Net present value is calculated by taking the sum of an investment's anticipated cash inflows and outflows. A present value factor is applied to the cash flows to account for the time value of money, under the premise that a dollar held today holds more value than a dollar received any time in the future. This is because the dollar can be invested in a risk-free investment, such as a Treasury bill, and earn an investment return. In calculating net present value, the discount rate used to calculate present value is the required rate of return on your investment.

## Identifying Cash Flows

Identify the expected cash inflows and outflows associated with the rental property. Costs already incurred prior to the analysis are ignored, as they are considered sunk costs. The primary inflow would be derived from rent, although you may also need to factor in late or other sundry fees. Outflows may include mortgage costs, property tax expenses and repairs and maintenance costs. It is important that you accurately estimate the cash flow amounts as well as the timing of the inflows and outflows.

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## Net Present Value Calculation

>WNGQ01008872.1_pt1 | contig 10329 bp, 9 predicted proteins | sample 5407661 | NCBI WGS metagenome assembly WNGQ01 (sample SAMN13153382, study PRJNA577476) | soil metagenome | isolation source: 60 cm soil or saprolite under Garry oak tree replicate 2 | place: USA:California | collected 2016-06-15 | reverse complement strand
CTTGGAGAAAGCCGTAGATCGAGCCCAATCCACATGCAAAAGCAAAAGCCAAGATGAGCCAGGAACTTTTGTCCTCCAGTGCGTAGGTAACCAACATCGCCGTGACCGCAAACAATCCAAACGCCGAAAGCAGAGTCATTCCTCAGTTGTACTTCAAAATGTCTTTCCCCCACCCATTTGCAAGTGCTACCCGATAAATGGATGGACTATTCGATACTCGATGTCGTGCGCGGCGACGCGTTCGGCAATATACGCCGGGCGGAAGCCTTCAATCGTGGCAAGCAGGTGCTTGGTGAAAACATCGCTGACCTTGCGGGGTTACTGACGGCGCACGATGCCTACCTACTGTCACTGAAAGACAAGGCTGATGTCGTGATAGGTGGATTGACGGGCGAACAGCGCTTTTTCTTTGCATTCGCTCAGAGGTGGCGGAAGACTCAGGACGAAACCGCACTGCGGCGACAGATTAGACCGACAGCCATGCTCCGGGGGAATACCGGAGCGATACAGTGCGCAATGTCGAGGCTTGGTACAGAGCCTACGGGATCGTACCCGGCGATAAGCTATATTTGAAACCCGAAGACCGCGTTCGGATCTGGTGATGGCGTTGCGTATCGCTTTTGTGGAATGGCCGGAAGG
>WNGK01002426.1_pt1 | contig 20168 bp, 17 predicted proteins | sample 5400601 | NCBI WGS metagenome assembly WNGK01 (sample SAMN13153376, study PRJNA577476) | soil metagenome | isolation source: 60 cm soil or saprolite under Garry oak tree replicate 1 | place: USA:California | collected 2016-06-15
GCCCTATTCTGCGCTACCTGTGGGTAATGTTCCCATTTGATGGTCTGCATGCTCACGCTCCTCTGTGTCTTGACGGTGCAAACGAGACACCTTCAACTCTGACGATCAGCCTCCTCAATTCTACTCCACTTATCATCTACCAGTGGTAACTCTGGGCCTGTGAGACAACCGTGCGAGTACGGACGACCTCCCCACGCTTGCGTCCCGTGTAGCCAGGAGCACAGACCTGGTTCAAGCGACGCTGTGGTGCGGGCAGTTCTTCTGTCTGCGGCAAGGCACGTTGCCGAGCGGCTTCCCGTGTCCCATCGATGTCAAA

Use a spreadsheet to prepare your net present value calculation, beginning with a section summarizing your assumptions, such as your discount rate. This allows you to link to the assumptions within the spreadsheet formulas you input, so you don't have to repeatedly enter them manually for each calculation. In an orderly manner, enter in your cash flow estimates so they reflect the proper time frame. The present value factor for all cash flows is calculated as: 1/(1+r)^n, where "r" is the discount rate and "n" is the time period, which you can enter as months. Therefore, if a cash flow is received at month 6, "n" would equal 0.5. If r equals 10 percent, and n equals 0.5, the present value factor equals 0.9534. Multiply this present value factor by the applicable cash inflow and outflow, and take the sum of all present values. The result is your net present value.